I love the sound of the word ‘mulch’. It sounds…,warm and earthy and wholesome.
But the thing that I love most about mulch is that it is such a simple, yet effective, way to get the most out of your organic garden all year round. While growing your own organic vegetables may seem intimidating to some, something as simple as using mulch can go a long way to helping you get that garden flourishing!
In fact, mulching is often totally undervalued.
The Benefits of Mulch
Not only will your garden be less prone to weeds and pests, mulching is also a great way to preserve moisture in the soil (and also save you time on watering). Use mulch in winter to keep a consistent soil temperature and save your organic garden from the bite of icy cold weather and protect the roots of your precious crops.
While not all forms of mulching are organic, the upside of using organic mulch is that you’ll add one more benefit to the list – you’ll be enriching the soil with organic matter too! And all of these benefits can come at a price that no one can resist – absolutely free!
Cheap and Easy Mulch
There are a bunch of things you can use as mulch, but we want to focus on the materials that are at your fingertips and that won’t cost you a cent.
So here’s a little guide to using what you may have at your disposal for mulch:
NOTE: When applying your mulch, make sure you leave a 5 cm diameters clear of mulch around the base of the plant, until the seedling is 12cm high.
Fantastic for organic vegetable gardening (just make super sure that no herbicide or chemicals were used on the grass prior to you using it, and there are no grass seeds) and, if you have a lawn of your own, in ready (and cheap) supply. Grass clippings, which decompose quite quickly in warm weather, are great to use as mulch as they give the soil a good boost and act as a great protector against weeds.
It’s best to let the grass clippings dry out a little before using them as mulch. Start off with a good 5cm of grass clippings and reapply often. Don’t try to save yourself time by layering them on thick – they will in all likelihood flatten down to create a water barrier – which is no good.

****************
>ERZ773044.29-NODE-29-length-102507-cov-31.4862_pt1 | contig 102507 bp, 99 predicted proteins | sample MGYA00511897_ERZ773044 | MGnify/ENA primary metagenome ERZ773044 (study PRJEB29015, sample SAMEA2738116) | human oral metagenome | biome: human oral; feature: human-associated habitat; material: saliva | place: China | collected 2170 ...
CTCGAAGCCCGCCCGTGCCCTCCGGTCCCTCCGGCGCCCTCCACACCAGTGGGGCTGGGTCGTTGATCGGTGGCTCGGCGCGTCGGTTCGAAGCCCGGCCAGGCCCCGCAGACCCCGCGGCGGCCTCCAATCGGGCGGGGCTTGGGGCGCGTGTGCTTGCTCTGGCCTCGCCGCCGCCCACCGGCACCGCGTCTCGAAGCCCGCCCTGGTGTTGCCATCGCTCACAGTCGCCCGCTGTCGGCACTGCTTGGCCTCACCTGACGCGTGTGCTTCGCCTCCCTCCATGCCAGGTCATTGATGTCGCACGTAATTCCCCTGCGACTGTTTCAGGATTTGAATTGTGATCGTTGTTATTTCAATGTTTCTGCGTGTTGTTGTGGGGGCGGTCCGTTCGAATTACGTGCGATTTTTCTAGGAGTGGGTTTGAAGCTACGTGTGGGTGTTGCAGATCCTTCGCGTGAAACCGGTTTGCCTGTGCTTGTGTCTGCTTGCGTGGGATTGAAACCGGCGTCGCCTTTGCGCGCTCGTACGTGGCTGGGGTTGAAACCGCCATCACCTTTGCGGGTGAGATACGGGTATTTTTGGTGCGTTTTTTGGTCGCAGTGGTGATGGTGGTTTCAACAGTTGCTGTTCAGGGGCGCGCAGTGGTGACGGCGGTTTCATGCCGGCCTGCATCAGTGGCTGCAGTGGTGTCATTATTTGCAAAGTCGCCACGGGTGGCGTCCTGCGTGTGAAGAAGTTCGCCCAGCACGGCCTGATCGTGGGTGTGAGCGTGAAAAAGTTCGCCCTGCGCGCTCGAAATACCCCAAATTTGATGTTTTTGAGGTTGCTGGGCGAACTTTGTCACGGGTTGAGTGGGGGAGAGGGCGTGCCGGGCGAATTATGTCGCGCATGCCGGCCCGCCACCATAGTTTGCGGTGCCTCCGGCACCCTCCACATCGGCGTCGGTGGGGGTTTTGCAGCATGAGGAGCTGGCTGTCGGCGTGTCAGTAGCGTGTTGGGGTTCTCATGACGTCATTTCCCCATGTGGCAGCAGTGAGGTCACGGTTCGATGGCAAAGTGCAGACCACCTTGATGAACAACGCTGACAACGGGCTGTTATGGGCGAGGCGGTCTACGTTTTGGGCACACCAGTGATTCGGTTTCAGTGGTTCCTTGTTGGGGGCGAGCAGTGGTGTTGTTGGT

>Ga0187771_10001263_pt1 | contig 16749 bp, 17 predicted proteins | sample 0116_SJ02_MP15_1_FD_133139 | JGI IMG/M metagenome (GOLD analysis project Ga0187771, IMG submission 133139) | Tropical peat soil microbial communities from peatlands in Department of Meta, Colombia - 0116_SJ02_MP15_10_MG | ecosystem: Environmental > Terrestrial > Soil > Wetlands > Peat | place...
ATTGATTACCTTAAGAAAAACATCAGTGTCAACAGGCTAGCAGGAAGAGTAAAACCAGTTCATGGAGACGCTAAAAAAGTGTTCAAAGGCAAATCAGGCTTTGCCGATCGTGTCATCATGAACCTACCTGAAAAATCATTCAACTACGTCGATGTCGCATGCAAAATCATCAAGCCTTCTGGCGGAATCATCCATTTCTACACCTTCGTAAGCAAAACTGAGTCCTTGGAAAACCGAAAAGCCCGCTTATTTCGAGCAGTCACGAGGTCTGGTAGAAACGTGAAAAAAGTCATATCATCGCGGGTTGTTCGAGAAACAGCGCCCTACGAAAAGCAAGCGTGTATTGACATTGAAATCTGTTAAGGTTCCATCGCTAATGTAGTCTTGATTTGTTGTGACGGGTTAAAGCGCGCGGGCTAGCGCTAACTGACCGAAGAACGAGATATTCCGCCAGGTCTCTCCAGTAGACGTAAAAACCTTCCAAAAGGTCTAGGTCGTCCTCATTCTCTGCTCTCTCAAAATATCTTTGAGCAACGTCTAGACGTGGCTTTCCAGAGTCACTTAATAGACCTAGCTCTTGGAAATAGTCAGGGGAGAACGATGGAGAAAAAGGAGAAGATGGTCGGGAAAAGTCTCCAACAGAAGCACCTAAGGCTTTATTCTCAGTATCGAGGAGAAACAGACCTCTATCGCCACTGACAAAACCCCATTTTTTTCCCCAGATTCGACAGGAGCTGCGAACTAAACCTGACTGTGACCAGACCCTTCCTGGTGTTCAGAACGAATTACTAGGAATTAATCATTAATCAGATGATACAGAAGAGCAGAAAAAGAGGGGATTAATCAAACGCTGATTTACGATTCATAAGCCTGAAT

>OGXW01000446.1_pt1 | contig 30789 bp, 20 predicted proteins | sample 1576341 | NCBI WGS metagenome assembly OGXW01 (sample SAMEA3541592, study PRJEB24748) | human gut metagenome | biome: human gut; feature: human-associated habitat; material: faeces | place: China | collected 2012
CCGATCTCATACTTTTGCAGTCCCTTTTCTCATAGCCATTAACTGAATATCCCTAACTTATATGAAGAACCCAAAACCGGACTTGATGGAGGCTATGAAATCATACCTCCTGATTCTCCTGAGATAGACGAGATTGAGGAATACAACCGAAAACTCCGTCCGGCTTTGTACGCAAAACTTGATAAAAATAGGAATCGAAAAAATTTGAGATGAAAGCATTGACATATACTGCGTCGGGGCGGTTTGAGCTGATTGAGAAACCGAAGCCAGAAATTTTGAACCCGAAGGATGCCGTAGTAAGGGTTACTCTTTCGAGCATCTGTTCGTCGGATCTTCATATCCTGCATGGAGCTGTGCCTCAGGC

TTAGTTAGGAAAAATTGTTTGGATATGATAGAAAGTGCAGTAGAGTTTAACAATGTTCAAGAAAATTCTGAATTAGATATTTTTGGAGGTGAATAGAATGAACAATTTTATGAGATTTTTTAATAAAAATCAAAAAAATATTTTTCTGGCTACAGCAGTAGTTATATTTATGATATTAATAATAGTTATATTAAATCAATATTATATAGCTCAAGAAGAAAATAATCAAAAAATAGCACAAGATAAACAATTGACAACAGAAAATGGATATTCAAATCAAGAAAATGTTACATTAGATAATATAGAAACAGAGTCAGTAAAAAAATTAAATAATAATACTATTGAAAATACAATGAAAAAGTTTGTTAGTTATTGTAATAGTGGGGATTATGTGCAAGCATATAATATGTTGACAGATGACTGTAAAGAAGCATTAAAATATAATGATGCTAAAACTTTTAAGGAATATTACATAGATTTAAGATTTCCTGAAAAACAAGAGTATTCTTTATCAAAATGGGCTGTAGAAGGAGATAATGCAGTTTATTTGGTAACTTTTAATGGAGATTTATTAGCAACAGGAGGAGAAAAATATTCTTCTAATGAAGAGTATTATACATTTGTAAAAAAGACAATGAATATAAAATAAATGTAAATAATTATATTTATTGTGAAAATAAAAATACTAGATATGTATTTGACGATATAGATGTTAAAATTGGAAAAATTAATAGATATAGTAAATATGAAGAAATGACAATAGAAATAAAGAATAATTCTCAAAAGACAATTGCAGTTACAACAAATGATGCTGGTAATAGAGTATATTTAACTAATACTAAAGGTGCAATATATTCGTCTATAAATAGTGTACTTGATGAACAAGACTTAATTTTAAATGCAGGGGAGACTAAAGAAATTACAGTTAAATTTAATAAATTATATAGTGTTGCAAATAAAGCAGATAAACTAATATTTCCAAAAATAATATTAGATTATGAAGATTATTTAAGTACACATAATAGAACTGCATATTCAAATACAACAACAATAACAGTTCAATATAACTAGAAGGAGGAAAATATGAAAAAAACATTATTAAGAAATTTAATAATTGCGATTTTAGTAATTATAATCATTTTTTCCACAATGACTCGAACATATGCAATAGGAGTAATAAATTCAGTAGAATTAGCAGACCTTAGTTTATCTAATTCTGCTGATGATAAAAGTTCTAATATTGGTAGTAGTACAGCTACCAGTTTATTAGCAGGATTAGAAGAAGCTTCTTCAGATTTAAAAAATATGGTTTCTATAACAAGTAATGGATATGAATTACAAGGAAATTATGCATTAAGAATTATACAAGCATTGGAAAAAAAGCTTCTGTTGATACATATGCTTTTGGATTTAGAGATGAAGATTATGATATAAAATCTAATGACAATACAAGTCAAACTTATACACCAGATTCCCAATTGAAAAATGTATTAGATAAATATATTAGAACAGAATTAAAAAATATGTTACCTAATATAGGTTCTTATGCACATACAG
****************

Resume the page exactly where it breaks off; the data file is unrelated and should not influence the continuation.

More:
Dried leaves are a great way to banish weeds, but it should be noted that it’s best to crush or shred the leaves before using them. Whole leaves tend to either blow away or, end up acting as a barrier against water. Leaves decompose quite quickly and give the soil a great nutrient boost!
Like the grass clippings, start with a 5cm layer and replenish as required. With any luck, when next you dig into the soil mulched with leaves, you’ll see plenty of earthworms, and we LOVE earthworms!
If you have access to these, they’ll make a great mulch for any acid-loving plants and berries – as well as smelling great and looking neat and trim. Pine needles decompose slowly but still allow plenty of water through – perfect for any areas of your garden that require a long-lasting mulch. While pine needles come from a plant that generally favours acidic conditions, using the needles on your beds shouldn’t cause much of change in your soil pH.
Ah, black gold! There’s no better way to stimulate microbial activity and inject nutrients into the soil. If you make your own compost, then you’ll have your own steady supply. Which is a good thing, as compost will need to be replenished often. The one drawback of using compost as mulch is that it doesn’t protect against weeds. A 5cm layer is advisable.
Maybe add some crushed leaves over your layer of compost or some dried grass, for the added benefit of keeping weeds at bay!
Make sure you get rid of any weeds before you beginning mulching
Spread the mulch evenly on the bare soil between and around plants
Lay down your mulch after you’ve watered or after a good soaking rain
Keep mulch about 2-3cm from plant stems – wet mulch can cause plant stems to rot
During the rainy season, and in slug-prone areas, remember that organic mulches can be irresistible to these slimy guests so put some beer slug/snail traps, or go snail hunting to get rid of these greedy pests.